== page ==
ECE's Bonnie Ferri Tapped for 2017 IEEE Undergraduate Teaching Award
Bonnie Ferri has been named as the recipient of the 2017 IEEE Undergraduate Teaching Award. This very prestigious honor recognizes inspirational teaching of undergraduate students in the fields of interest to IEEE and is sponsored by the IEEE Education Society. Ferri will be presented with this award at the IEEE Frontiers in Education Conference, to be held October 18-21, 2017 in Indianapolis, Indiana.
A professor and associate chair for undergraduate affairs in the Georgia Tech School of Electrical and Computer Engineering (ECE), Ferri is being recognized “for pioneering mobile hands-on learning and flipped classroom techniques for undergraduate engineering education.” She has had a major impact on Georgia Tech undergraduates by promoting and managing a program where students own their own devices so that they can do experiments anytime and anywhere. She has developed a method to control a course, that is, to adaptively improve the course based on feedback of data analytics.
Ferri currently co-chairs the Commission on Creating the Next in Education at Georgia Tech, which is charged with making recommendations for the Institute to become a leader in innovative education among technological research universities. Her innovations also reach far beyond Georgia Tech to impact engineering education on an international scale. She has conducted NSF-sponsored workshops at the premier engineering education conferences, devised and shared best practices at numerous cross-disciplinary events, and published her work on student learning, strategies, and results in the top conferences and journals in the field of engineering education. She has also co-developed two Coursera massively open online courses, Linear Circuits and Introduction to Electronics, in which over 100,000 students have enrolled from all over the world.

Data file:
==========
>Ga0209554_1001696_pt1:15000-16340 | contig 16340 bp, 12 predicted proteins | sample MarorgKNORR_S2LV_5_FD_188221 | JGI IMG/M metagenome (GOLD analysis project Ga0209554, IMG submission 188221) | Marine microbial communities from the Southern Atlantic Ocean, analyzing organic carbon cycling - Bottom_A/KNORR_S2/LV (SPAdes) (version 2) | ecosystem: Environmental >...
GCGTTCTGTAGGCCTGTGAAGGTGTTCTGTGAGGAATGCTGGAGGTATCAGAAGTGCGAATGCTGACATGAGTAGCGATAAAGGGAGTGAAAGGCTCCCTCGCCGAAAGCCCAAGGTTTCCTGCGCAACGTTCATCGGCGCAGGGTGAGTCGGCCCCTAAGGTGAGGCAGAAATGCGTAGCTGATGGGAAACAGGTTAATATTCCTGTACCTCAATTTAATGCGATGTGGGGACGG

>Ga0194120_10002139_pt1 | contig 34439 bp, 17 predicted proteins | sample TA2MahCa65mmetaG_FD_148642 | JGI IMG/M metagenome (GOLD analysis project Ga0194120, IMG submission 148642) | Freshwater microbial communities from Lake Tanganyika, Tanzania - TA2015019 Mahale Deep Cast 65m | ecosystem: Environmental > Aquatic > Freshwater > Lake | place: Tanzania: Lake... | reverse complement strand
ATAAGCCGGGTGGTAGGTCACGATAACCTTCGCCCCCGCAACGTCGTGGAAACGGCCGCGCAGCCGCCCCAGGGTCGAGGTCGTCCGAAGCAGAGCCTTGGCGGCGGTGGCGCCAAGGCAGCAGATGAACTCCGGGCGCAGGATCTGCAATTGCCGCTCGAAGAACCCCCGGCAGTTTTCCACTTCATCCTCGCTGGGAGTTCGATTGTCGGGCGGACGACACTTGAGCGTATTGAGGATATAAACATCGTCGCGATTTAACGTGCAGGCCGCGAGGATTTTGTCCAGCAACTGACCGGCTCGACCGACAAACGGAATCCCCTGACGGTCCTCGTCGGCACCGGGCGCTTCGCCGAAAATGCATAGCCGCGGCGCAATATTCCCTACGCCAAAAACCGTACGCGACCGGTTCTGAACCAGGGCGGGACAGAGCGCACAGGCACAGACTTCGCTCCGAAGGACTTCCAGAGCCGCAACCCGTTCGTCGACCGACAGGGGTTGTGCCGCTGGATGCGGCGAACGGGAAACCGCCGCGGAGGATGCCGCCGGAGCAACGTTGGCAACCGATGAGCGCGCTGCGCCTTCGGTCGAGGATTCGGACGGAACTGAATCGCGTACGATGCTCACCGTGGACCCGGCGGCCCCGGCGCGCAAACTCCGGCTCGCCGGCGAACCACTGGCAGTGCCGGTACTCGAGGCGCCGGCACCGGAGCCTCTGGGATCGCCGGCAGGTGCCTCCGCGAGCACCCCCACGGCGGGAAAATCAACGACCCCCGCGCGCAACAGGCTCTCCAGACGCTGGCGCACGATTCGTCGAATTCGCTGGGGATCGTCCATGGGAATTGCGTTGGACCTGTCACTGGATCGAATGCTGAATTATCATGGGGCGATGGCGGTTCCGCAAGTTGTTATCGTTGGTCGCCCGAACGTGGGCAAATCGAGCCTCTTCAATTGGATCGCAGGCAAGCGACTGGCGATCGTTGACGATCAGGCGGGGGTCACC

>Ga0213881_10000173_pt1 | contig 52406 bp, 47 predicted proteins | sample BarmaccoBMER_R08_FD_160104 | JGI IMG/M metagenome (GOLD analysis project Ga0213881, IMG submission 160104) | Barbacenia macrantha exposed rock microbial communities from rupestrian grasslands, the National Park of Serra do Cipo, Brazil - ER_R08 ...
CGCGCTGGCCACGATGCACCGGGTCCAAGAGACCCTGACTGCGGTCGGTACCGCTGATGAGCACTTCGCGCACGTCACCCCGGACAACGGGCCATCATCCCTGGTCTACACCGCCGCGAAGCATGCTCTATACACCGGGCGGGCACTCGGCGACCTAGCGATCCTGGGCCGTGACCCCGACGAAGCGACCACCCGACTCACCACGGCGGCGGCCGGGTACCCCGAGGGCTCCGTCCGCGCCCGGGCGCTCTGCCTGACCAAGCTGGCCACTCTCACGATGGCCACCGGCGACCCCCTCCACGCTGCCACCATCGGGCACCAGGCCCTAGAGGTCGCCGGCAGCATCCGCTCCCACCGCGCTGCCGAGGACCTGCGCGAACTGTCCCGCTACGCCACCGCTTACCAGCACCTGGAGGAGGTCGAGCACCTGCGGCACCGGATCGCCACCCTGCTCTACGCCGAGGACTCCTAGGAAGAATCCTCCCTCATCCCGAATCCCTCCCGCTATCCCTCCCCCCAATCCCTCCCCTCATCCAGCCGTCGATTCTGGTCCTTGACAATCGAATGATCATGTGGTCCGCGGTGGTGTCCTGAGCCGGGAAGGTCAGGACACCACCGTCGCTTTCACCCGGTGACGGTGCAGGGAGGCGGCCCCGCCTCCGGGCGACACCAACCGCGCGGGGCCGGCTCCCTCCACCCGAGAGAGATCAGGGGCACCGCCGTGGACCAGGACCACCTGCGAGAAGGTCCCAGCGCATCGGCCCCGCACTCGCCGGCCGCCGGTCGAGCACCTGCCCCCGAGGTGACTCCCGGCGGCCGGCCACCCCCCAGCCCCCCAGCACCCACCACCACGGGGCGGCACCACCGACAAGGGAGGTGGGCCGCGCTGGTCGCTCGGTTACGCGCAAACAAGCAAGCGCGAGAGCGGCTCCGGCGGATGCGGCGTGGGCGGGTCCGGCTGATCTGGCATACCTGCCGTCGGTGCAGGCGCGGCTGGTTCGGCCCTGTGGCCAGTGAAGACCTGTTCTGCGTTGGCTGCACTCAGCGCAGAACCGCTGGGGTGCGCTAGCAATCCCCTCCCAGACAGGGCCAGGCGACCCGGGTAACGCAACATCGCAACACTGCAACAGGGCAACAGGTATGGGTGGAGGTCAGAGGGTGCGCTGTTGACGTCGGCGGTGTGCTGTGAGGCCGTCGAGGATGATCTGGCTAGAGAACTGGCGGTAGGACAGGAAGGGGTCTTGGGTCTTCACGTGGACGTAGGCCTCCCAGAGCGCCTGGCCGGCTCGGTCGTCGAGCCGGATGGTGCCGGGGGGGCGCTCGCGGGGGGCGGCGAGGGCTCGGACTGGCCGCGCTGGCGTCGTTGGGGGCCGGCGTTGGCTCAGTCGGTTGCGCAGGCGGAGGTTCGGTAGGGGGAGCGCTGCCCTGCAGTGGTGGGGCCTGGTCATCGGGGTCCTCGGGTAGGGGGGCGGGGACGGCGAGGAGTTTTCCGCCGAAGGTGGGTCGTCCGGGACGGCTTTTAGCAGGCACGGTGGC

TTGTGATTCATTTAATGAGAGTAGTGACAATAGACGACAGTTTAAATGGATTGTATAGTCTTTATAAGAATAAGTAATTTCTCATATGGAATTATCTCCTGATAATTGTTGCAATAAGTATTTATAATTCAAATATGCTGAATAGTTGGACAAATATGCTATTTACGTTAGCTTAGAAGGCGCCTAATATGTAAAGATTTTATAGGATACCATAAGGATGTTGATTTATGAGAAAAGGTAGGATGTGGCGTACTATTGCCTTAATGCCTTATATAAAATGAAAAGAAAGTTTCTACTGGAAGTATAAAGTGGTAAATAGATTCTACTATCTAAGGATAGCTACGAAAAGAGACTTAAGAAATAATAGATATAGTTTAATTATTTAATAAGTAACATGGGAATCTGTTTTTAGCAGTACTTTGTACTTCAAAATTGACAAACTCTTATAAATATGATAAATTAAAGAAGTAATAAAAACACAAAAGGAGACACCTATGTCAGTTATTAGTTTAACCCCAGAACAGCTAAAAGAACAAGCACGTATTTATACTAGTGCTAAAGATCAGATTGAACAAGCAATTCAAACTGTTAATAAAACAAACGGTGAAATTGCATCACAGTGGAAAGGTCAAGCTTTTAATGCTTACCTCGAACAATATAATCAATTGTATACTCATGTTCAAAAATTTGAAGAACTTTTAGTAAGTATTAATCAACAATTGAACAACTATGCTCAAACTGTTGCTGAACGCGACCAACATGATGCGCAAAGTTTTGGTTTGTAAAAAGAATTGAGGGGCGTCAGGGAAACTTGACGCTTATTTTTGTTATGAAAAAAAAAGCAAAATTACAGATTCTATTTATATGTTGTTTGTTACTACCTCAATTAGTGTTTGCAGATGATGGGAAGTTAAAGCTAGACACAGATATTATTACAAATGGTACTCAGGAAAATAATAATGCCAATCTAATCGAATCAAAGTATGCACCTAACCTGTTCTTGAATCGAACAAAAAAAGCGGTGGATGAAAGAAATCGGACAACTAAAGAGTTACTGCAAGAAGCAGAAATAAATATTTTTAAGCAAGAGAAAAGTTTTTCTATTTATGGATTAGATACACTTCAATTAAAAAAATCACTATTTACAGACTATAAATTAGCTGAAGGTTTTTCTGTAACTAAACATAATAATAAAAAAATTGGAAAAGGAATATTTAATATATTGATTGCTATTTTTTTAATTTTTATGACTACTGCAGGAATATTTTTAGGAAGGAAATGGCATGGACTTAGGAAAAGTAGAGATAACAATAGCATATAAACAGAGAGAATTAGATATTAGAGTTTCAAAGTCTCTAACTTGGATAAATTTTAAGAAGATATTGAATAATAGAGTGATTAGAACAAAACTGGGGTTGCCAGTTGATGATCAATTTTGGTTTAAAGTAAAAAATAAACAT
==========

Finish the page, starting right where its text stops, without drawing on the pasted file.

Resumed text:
A faculty member in ECE since 1988, Ferri was the first female Ph.D. graduate in electrical engineering at Georgia Tech and was ECE’s first female faculty member. She has served as the School’s associate chair for undergraduate affairs since 2013 and was its associate chair for graduate affairs from 2006-2012.
“Bonnie’s reputation among students and colleagues consistently upholds not only the tremendous impact that she has had on our students, but also the caring and compassionate heart she has for them, her clear vision of their potential, and her ardent desire for their success,” said Steven W. McLaughlin, Steve W. Chaddick School Chair and ECE professor. “We sincerely appreciate her many years of hard work and dedication to our students and to improving instructional programs at Georgia Tech and in the engineering community as a whole.”
- Bonnie Ferri
- School of Electrical and Computer Engineering
- Georgia Tech
- IEEE Undergraduate Teaching Award
About the School of Electrical and Computer Engineering
The School of Electrical and Computer Engineering (ECE) is one of eight schools and departments in the College of Engineering at the Georgia Institute of Technology. All ECE undergraduate and graduate programs are in the top 10 of the most recent college rankings by U.S. News & World Report. Over 2,600 students are enrolled in the School’s graduate and undergraduate programs, and in the last academic year, 924 degrees were awarded.
Over 110 ECE faculty members are involved in 11 areas of research, education, and commercialization – bioengineering, computer systems and software, digital signal processing, electric power, electromagnetics, electronic design and applications, microsystems, optics and photonics, systems and controls, telecommunications, and VLSI systems and digital design.
About the Georgia Institute of Technology
The Georgia Institute of Technology is one of the world's premier research universities. Ranked seventh among U.S. News & World Report's top public universities, the Institute enrolls over 25,000 students within its six colleges. Georgia Tech is the nation's leading producer of engineers as well as a leading producer of female and minority engineering Ph.D. graduates. Receiving approximately $726 million in research and development expenditures, Georgia Tech ranks among the nation's top ten universities (without a medical school) in research expenditures. Visit www.gatech.edu for more information.